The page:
Come, speike with mee before you goe; For I haif newis to telle to you,

Will maike youre very herte to glowe. “ You claime that vyrginis haif ane charme,

That holdes the universe at baye: Alas! poore foole, to snare and harme,

There is none so lyabil als thaye. “ It is lofe that lyftis up womanis soule,

And gifs bir eyis ane bevinlye sway; Then, wolde you bee ane blyssit thyng,

Indulge in lofe without delaye. “You goe to meite youre owne true lofe,

I kpowe it welle als welle can bee; But, or you passe ane bowshotte on,

You will meite ane thryce als good als hee. “ And hee wille presse youre lillye hand,

And hee will kisse your cheike and chynne,
And you moste goe to bower with him,

For he is the youthe youre lofe moste wynne.
And you moste doo quhat he desyris,

And greate goode fortune you shall fynde ;
But quhen you reche youre owne true lofe,

Keipe closse your secret in youre mynde."

Awaye wente Marjorie, and awaye

With lychter steppe and blyther smyle; That nychte to meite hir owne true lofe,

Sho wolde haif gane ane thousande myle. She had not passit ane bowshotte on

Until ane youth, in manlye trim, Came up and pressit the comelye maye

To turne into ane bower with him.

He promysit hir ane gowne of sylke,

Ane mantil of the cramosye,
And cheyne of golde aboute his necke,

For ane hour of hir companye.
He tooke hir lillye hande in his,

And kissit it with soche fervencye, That the poore maye began to blushe,

And durste not lift hir modeste ee.

Hir littil herte began to beatte,

And flutter moste disquyetlie, Sho lokit eiste, sho lokit weste,

And alle to se quhat sho colde se.

Sho lokit up to Hevin abone,

Though scaircelye knowyng how or why; Sho hevit ane syghe--the daye wals wonne, And brycht resolf bemit in hir

eye. The first sterne that sho lokit upon,

Ane teire stode on its browe for shaime; It drappit it on the flore of Hevin,

And aye its blushes wente and caime.

Then Marjorie, in ane momente thochte,

That blissit angelis mighte her se; And often sayit withynne her herte,

Doth Godis owne plennitis blushe for mee? That they shall nevir doe againe

Leille virtue still shall bee myne guyde.“ Thou stranger youthe, passe on thy waye ;

With thee I will not turn asyde. “ The Angel of the Glenne is wrothe,

And quhare shall maydin fynde remeide? See quhat ane heydeous canopye

He is spreddyng high abofe our heide !" “ Take thou no dredde, swete Marjorie ;

It is lofis owne courtaine spredde on high ; Ane tymeous vaile for maydinis blushe,

Yon littil crombe-clothe of the skie. "All the goode angelis take delichte

Swete womanis happinesse to se;
And quhare colde thyne be soe complete

Als in the bower this nychte with me?"
Poor Marjorie durste no answer make,

But stode als meike als captif dofe ; Her truste fyxit on hir Maker kynde,

Hir eyis upon the Hevin abofe.

That wyckede wychte (for sure no youthe,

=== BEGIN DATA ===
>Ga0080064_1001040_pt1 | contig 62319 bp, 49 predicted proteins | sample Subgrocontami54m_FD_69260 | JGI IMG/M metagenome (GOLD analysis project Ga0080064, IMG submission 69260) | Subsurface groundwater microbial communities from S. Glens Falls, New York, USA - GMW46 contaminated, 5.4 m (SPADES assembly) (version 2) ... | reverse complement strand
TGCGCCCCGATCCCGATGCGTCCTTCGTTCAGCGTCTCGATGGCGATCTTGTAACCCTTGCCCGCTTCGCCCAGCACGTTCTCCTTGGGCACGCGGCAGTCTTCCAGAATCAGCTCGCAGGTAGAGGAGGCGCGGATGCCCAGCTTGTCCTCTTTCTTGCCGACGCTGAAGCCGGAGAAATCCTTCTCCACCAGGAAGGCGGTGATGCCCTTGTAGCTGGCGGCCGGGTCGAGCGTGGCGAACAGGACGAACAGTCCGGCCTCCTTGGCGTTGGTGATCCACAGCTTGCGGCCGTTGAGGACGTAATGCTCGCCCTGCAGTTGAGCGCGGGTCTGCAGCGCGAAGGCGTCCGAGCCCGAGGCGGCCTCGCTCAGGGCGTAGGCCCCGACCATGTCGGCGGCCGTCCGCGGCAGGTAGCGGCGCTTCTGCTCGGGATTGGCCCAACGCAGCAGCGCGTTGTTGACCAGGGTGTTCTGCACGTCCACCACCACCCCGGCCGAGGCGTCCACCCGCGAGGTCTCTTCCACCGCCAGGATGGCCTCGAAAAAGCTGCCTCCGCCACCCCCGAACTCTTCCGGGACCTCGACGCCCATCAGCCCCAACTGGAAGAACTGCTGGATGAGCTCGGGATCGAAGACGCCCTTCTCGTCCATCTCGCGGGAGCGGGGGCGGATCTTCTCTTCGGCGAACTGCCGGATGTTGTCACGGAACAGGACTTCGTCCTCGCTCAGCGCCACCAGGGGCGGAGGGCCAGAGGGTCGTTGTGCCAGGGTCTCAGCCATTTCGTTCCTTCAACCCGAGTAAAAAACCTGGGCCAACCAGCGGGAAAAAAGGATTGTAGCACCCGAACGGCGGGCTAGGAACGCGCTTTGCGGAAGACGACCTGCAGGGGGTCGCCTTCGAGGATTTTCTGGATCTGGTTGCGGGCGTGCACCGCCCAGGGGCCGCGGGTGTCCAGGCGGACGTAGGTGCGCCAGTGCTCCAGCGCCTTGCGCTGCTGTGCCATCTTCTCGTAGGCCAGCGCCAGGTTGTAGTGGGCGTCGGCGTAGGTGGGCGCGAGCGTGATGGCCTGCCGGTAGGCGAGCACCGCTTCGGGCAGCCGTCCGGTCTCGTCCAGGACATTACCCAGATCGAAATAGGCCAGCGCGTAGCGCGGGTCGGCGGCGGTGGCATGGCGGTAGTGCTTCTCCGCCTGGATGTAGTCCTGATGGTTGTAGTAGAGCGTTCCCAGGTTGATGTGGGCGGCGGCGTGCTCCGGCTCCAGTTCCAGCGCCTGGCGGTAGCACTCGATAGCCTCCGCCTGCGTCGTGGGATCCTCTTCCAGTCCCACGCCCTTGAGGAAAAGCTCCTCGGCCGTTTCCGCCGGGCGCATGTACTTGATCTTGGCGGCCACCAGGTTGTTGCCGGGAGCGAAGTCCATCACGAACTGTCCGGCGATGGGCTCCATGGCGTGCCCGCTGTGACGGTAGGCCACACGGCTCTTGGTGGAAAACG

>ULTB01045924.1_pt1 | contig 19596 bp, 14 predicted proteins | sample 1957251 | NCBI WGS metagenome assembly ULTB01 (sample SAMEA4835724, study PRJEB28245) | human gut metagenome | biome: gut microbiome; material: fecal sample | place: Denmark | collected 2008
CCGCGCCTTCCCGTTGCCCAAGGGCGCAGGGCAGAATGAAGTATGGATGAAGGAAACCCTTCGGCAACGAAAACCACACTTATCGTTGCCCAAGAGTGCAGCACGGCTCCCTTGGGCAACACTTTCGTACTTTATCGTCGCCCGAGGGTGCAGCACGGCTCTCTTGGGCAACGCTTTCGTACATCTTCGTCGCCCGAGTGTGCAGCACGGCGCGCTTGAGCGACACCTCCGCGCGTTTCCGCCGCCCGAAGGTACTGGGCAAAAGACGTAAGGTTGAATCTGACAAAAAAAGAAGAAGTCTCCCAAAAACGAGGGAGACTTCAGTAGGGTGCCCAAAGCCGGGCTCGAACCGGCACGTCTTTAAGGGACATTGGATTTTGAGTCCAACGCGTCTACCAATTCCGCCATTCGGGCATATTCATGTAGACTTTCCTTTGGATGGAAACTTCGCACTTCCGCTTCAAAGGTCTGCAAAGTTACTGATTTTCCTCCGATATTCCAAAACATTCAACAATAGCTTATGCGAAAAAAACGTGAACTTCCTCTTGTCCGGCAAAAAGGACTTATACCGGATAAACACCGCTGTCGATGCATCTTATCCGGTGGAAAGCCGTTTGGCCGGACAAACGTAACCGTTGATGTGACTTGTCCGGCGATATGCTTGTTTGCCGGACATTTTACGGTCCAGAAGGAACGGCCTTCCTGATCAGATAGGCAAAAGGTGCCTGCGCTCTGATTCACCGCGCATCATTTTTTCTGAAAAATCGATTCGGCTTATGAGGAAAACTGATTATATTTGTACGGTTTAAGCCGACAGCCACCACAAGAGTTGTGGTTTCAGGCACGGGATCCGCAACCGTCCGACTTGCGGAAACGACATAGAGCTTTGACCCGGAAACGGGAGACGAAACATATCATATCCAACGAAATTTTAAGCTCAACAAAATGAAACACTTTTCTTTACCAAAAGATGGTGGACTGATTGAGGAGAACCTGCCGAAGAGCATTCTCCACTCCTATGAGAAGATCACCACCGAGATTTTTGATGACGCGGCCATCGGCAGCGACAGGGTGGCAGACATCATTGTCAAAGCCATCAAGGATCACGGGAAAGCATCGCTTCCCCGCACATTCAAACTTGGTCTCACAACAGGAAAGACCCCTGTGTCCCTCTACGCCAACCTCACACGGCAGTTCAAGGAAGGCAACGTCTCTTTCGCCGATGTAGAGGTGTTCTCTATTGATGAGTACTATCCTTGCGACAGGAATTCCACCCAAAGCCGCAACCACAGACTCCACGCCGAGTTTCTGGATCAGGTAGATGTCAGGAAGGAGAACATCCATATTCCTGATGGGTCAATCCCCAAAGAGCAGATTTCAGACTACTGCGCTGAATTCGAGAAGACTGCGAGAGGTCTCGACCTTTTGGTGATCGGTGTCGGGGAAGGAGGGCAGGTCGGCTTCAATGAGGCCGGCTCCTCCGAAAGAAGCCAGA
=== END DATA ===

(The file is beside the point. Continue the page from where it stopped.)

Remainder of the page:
But Demon of the Glenne wals hee)
Had no more power, but spedde awaye,

And left the mayden on hir knee.
Then, all you vyrginis swete and yongue,

Quhan the firste whisperingis of synne
Begynne to hanker on your myndis,

Or steile into the soule withynne, Keipe aye the eyis on Heuin abone,

Bothe of youre bodye and youre mynde ; For in the strengthe of Gode alone,

Ane womanis weaknesse strengthe shalle fynde. And quhan you goe to bowir or delle,

And knowe noe human eye can see, Thynke of ane eye that neuir slepis,

And angelis weipyng over thee. For manne is but ane selfyshe maike,

And littil reckis of maydinis woe, And all his pryde is to advyse

The gaite sho is farre ower app to goe. Awaye wente bonnye Marjorie,

With all hir blossomis in the blychte ;
Sho had not gone ane bowshotte on,

Before sho saw ane awesum sychte.
It wals ane maike of monsterous mychte,

The terror of the sonnis of menne;
That by Sir Dominye wals hychte,

The Gyaunt Spyrit of the Glenne.
His maike wals lyke ane moneshyne cloudde

That fillit the glenne with human forme;
With his graye lockis he brushit the hevin,

And shoke them farre abone the storme; And gurly, gurly wals his loke,

From eyne that semit two borrelis blue; And shaggy wals his sylyer berde

That down the ayre in stremoris flewe. Och, but that mayde wals harde bystedde,

And mazit and modderit in dismaye ! For bothe the guestis of hevin and helle

Semyt hir fonde passage to belaye. Quban the Greate Spyrit sawe her dredde,

And that sho wiste not quhat to saye,
His faice assumit ane mylder shaidde,

Lyke midnychte meltyng into daye.
Poore waywarde, airtlesse, aymless thyog,

Quhare art thou gayng, canst thou tell ?
The Spyrit said—" Is it thyne wille

To rinne with open eyne to helle? “I am the guardianne of this glenne,

And it is myne sovereygne joie to see The wycked manne runne on in synne,

Rank, ruthless, gaunte, and gredilye;